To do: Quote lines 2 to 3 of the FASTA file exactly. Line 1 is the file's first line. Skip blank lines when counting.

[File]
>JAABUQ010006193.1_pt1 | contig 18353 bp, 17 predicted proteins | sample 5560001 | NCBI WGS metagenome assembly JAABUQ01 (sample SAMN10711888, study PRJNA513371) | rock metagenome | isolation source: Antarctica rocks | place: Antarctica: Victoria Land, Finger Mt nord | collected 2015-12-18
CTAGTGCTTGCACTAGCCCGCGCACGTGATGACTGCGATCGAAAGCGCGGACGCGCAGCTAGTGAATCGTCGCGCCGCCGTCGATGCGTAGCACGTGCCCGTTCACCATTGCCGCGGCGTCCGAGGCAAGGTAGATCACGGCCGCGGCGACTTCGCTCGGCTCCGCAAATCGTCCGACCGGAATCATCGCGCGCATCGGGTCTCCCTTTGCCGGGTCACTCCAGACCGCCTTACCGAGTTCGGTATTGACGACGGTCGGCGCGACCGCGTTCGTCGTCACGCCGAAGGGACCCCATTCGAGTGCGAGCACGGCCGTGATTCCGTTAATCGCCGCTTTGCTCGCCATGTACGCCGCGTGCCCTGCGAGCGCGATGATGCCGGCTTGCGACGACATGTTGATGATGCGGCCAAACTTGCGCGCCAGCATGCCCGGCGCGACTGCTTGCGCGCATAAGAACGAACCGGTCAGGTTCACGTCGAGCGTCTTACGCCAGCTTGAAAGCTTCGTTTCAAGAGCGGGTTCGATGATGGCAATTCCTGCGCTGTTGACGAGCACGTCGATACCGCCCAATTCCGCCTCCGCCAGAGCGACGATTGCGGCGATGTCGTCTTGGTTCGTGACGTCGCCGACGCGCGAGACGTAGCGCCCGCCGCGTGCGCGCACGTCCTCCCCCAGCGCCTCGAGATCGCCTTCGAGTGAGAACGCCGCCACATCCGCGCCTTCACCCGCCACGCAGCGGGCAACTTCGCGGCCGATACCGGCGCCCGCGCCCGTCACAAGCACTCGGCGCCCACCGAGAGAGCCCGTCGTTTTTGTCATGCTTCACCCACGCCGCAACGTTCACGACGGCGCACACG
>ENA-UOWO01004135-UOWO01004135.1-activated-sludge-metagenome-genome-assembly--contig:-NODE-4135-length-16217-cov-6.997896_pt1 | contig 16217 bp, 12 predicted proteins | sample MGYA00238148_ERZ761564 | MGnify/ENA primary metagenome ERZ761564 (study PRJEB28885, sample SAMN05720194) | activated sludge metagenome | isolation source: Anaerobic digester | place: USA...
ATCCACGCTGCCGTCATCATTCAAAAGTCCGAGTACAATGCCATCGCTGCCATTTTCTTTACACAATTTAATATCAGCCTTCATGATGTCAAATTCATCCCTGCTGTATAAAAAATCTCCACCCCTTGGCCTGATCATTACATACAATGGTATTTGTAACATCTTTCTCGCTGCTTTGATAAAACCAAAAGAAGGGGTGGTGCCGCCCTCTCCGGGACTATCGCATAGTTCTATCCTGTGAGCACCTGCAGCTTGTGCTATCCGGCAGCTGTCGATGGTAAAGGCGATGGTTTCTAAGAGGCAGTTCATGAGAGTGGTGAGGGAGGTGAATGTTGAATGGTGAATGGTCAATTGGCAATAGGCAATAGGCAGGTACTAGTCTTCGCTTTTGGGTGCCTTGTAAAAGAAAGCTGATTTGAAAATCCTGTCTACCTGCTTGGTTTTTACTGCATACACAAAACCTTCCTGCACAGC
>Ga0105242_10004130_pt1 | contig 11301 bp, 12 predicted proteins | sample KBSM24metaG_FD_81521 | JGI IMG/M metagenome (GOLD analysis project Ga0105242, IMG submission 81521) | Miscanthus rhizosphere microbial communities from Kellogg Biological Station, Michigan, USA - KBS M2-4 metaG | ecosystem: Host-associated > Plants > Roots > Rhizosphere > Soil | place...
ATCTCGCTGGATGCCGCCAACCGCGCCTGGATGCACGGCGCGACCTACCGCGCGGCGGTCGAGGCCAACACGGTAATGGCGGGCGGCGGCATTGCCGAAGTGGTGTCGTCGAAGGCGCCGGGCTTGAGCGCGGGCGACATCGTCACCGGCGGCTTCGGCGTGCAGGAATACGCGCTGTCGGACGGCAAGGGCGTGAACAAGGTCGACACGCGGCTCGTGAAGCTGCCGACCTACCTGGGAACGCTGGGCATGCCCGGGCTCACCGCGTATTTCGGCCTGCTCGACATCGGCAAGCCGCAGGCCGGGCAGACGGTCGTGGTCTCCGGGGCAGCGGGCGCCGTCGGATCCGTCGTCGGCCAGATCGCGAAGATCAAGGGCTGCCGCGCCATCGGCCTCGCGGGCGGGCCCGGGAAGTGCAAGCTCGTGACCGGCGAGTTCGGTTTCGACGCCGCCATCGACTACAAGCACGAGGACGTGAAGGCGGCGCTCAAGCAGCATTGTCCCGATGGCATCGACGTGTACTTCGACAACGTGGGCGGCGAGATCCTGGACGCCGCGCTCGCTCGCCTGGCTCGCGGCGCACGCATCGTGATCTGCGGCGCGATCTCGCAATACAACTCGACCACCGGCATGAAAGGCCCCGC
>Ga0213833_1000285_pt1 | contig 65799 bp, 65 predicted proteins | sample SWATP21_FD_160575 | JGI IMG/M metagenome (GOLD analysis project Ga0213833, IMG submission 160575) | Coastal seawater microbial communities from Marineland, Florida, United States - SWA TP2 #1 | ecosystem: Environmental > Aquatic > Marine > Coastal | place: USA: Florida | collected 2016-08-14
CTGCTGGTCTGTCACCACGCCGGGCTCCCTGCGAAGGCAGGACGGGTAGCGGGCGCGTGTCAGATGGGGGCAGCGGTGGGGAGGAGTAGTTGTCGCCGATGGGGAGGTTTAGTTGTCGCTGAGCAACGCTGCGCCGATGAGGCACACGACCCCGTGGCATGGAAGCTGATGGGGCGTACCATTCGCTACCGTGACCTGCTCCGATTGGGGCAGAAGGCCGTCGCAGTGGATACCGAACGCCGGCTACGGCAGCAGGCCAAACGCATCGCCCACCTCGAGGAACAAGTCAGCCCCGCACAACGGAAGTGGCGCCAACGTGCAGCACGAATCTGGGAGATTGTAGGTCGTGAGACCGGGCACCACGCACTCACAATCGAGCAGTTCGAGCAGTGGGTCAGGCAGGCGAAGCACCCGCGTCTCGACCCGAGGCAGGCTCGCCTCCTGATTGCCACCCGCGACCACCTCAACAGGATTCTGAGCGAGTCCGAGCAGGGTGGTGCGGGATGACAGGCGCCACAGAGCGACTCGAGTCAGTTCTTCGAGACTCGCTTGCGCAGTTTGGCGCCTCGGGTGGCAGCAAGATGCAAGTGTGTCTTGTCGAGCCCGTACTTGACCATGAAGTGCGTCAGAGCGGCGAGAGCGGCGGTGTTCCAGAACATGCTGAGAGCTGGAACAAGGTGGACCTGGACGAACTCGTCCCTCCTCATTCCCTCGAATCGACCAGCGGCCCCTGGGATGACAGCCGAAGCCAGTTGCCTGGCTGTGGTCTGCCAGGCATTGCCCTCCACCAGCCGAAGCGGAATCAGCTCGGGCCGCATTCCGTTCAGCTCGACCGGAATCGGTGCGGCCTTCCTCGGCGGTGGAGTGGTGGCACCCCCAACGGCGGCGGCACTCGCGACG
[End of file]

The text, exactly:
CTAGTGCTTGCACTAGCCCGCGCACGTGATGACTGCGATCGAAAGCGCGGACGCGCAGCTAGTGAATCGTCGCGCCGCCGTCGATGCGTAGCACGTGCCCGTTCACCATTGCCGCGGCGTCCGAGGCAAGGTAGATCACGGCCGCGGCGACTTCGCTCGGCTCCGCAAATCGTCCGACCGGAATCATCGCGCGCATCGGGTCTCCCTTTGCCGGGTCACTCCAGACCGCCTTACCGAGTTCGGTATTGACGACGGTCGGCGCGACCGCGTTCGTCGTCACGCCGAAGGGACCCCATTCGAGTGCGAGCACGGCCGTGATTCCGTTAATCGCCGCTTTGCTCGCCATGTACGCCGCGTGCCCTGCGAGCGCGATGATGCCGGCTTGCGACGACATGTTGATGATGCGGCCAAACTTGCGCGCCAGCATGCCCGGCGCGACTGCTTGCGCGCATAAGAACGAACCGGTCAGGTTCACGTCGAGCGTCTTACGCCAGCTTGAAAGCTTCGTTTCAAGAGCGGGTTCGATGATGGCAATTCCTGCGCTGTTGACGAGCACGTCGATACCGCCCAATTCCGCCTCCGCCAGAGCGACGATTGCGGCGATGTCGTCTTGGTTCGTGACGTCGCCGACGCGCGAGACGTAGCGCCCGCCGCGTGCGCGCACGTCCTCCCCCAGCGCCTCGAGATCGCCTTCGAGTGAGAACGCCGCCACATCCGCGCCTTCACCCGCCACGCAGCGGGCAACTTCGCGGCCGATACCGGCGCCCGCGCCCGTCACAAGCACTCGGCGCCCACCGAGAGAGCCCGTCGTTTTTGTCATGCTTCACCCACGCCGCAACGTTCACGACGGCGCACACG
>ENA-UOWO01004135-UOWO01004135.1-activated-sludge-metagenome-genome-assembly--contig:-NODE-4135-length-16217-cov-6.997896_pt1 | contig 16217 bp, 12 predicted proteins | sample MGYA00238148_ERZ761564 | MGnify/ENA primary metagenome ERZ761564 (study PRJEB28885, sample SAMN05720194) | activated sludge metagenome | isolation source: Anaerobic digester | place: USA...